Mainstream Media Ruined My Reality of Love – A Recovery Story

At the age of 10, my mom told me, “You are what you consume, so be careful what you fill your head with.”

I didn’t take my mom seriously. It’s just a comic book about Archie falling in love with Betty. I know they aren’t Muslim but I am aware of what Islam says about love and marriage.

I scoffed at her advice. It didn’t make sense to me at that age that the continual consumption of mainstream media without any representation of my identity would later affect my love life. Eventually I saw how mainstream media ruined my reality of love.

The Oft Advice

“If two people are alone the third person is shaytan… Keep your chastity till marriage… Stay away from anything that will lead to Zina” The stern warning of my mother and that of my teachers at the weekend Islamic school would often ring in my head every time I got to know someone. In theory, every Muslim should follow these guidelines but in reality that’s not the case.

As I got older and interacted with Muslims from various backgrounds, I realized that what I considered basic understandings when it comes to getting to know someone were not the same understandings among many Muslims. Sometimes even I was a culprit to that sort of laxity.

Mainstream Media Ruined My Reality of Love - A Recovery Story

The Reality

With societal pressures, cultural expectations, and poor connection between us and our religion, we face challenges holding on to our Islamic values. Part of the problem is that we are bombarded with mainstream expectations of love from the media without any representation of who we are as Muslims. Another issue is that our Islamic communities don’t speak our language. 

Why do we as teenagers, and adults pay attention to mainstream media?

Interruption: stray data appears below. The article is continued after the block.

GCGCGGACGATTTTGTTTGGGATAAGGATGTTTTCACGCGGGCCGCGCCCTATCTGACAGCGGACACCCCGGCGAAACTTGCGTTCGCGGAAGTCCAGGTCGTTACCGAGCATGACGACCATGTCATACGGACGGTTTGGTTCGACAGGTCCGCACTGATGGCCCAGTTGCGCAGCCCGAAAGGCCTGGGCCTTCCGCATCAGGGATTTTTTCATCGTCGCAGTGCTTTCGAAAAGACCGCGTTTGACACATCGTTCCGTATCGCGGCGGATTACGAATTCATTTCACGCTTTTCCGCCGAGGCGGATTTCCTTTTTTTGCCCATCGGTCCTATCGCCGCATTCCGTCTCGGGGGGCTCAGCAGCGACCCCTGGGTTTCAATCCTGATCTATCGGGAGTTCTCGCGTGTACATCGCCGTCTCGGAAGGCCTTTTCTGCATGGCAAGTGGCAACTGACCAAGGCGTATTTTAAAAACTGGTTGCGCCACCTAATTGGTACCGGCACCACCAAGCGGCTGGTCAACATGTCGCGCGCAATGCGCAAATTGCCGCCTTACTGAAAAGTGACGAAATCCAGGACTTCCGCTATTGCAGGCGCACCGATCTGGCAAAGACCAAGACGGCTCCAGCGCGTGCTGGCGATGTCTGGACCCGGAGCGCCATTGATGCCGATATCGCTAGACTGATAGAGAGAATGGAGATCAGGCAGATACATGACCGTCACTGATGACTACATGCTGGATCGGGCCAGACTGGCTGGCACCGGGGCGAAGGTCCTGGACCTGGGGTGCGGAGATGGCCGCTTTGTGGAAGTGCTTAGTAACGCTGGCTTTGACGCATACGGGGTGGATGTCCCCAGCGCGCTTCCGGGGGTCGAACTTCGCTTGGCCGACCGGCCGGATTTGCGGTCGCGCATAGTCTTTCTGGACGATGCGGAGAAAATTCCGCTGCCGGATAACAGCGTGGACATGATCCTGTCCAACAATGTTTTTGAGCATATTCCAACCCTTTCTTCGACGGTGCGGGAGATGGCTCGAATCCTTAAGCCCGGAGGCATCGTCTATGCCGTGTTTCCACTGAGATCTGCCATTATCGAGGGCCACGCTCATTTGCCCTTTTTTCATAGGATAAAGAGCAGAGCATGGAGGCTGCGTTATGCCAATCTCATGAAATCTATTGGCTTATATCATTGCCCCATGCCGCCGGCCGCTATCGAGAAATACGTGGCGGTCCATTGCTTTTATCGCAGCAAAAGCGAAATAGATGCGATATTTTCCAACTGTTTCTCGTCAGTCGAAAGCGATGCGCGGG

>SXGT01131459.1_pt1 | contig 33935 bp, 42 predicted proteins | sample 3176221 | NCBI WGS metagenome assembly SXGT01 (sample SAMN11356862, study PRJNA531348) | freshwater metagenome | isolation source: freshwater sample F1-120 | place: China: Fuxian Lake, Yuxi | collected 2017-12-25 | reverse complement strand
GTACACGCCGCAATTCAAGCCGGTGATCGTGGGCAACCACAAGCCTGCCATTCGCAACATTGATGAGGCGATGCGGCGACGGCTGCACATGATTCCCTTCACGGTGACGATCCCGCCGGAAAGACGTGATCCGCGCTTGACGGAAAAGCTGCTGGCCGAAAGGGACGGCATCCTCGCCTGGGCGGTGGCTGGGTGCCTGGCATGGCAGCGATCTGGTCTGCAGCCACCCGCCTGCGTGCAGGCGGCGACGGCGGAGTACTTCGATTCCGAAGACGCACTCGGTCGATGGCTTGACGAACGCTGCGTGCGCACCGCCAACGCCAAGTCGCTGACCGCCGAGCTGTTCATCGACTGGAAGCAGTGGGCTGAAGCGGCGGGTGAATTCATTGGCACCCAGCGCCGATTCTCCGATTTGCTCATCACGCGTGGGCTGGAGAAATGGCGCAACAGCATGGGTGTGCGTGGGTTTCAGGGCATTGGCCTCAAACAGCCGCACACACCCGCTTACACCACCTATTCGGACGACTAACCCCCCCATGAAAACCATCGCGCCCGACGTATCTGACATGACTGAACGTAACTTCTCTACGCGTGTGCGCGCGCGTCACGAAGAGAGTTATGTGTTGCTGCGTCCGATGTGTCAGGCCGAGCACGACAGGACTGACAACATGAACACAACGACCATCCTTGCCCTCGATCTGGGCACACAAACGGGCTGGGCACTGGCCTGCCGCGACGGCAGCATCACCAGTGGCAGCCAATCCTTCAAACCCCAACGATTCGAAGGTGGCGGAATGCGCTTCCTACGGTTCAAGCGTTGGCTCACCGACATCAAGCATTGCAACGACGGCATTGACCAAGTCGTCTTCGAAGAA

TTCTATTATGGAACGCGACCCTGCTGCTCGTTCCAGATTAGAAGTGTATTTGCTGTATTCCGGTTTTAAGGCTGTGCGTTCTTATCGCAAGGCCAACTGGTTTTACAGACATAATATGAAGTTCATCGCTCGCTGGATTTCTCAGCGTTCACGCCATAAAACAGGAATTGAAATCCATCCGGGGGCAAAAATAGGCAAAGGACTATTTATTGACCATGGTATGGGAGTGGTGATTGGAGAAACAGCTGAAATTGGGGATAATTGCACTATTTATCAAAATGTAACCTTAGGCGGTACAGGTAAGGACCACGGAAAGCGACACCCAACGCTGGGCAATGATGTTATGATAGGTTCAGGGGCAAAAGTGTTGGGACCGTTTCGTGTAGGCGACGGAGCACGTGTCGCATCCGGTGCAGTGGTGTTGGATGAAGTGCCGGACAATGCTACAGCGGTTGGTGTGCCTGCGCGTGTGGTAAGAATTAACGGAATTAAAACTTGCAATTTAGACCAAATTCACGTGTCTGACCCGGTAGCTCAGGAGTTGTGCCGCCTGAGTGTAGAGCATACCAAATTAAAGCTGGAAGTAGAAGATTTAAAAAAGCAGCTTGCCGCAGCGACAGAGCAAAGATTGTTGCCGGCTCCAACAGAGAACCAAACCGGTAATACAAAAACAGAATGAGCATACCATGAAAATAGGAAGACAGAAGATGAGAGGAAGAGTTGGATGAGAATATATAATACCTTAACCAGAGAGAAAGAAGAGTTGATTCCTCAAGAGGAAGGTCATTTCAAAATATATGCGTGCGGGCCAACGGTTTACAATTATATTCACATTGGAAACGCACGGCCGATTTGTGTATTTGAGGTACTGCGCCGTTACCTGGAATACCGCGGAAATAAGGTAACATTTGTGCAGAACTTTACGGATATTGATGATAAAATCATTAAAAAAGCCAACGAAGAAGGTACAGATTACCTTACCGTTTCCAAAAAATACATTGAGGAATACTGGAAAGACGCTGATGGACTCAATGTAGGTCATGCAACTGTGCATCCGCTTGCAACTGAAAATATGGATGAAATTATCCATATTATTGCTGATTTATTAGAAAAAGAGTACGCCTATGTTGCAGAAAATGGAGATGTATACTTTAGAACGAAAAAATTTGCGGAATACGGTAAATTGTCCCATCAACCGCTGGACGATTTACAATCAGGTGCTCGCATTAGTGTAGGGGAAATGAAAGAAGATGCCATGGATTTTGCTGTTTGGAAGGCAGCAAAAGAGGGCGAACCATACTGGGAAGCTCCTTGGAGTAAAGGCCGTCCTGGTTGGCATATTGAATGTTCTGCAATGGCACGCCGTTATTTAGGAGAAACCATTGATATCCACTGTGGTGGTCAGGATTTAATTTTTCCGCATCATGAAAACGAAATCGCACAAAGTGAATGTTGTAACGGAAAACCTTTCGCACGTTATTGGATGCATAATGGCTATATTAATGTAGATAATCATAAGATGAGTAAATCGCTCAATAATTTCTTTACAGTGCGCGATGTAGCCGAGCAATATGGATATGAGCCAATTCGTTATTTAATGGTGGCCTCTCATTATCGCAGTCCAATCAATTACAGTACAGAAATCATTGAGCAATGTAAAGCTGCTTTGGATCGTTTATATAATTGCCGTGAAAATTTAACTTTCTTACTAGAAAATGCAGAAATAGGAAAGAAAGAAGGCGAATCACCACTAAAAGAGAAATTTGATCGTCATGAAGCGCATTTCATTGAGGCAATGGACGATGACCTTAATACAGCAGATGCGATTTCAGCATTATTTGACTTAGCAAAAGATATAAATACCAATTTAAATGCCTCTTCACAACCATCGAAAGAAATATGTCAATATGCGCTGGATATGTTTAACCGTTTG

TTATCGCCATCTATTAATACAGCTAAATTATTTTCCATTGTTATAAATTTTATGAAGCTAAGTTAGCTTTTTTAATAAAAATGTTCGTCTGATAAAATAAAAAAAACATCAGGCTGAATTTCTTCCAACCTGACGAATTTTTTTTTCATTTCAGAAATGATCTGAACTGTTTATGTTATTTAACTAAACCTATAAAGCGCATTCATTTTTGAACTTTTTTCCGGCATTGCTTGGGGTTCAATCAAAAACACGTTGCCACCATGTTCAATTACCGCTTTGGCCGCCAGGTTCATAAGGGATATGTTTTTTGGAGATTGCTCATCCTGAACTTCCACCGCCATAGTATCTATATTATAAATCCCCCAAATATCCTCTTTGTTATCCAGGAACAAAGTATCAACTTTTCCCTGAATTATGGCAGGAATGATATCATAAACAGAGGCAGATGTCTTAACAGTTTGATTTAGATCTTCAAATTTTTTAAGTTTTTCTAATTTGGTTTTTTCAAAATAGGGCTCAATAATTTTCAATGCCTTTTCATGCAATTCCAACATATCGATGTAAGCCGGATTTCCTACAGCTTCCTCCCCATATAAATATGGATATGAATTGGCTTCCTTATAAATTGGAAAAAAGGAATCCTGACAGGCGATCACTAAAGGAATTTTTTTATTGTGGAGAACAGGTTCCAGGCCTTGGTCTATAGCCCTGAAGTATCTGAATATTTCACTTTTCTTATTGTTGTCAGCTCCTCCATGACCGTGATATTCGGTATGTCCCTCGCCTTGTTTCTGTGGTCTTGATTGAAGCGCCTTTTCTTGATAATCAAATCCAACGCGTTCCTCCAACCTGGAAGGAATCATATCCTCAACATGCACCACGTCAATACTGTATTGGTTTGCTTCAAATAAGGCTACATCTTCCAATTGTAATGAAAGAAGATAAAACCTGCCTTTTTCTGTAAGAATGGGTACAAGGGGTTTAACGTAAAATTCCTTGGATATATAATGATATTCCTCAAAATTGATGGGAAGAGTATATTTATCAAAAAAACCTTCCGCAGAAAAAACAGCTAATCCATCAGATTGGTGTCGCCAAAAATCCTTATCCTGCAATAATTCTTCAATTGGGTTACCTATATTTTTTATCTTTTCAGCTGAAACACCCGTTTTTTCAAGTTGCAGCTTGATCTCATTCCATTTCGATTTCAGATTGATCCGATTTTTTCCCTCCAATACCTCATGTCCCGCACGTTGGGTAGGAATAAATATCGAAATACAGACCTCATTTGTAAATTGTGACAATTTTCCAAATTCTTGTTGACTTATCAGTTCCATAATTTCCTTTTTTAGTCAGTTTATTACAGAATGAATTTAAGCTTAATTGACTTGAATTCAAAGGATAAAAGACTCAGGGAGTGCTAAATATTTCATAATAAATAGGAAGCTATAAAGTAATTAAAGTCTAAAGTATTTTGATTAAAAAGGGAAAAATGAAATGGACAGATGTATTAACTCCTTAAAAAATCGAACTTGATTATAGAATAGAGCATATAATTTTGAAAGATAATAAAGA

It’s because, generally it highlights environments that we recognize, challenges we face today and in our daily lives. And when it comes to issues of love, mainstream media is all over them!

Mainstream media covers every aspect of love to the minute details, like where to meet a guy, how to make a guy notice you, how to prepare for your first date, when to have your first kiss, what to do when a guy/girl is ignoring you, how to handle a break up, you name it! 

These suggestive ways of dealing with love are in your face, repeatedly! It’s on television, it’s in books, it influences school, and work. I grew up watching Chick Flick with all the romance and dating topics fully covered from non-Muslim perspectives.

Finally I found a show about a woman who promises her Grandmother and God to stay a virgin until she gets married. It’s a hilarious show that tackles the challenges of keeping your virginity today, how she navigates that, all with the twists and drama of a telenovela.

It was a show I could somewhat relate to as a Muslim, “What would X do?” I found myself subconsciously trying to solve my problems from what I had seen in a movie or show. 

From the warnings of our parents or Islamic teachers ringing in our heads to the visual romanticized representation of love in the media playing in our minds, Muslims today are at a crossroad. The truth is that we are still trying to figure out love and healthy relationships. 

In our communities the courting stage is almost a guessing game. “Mariam got engaged”. Surprise! You’ll see these kinds of posts every couple of months on your facebook page, followed by the congratulatory comments. 

What isn’t often discussed is how Mariam met her partner. Sometimes, even Mariam’s close friends could be spared of the courting details. No one in our community wants to talk about how they met.

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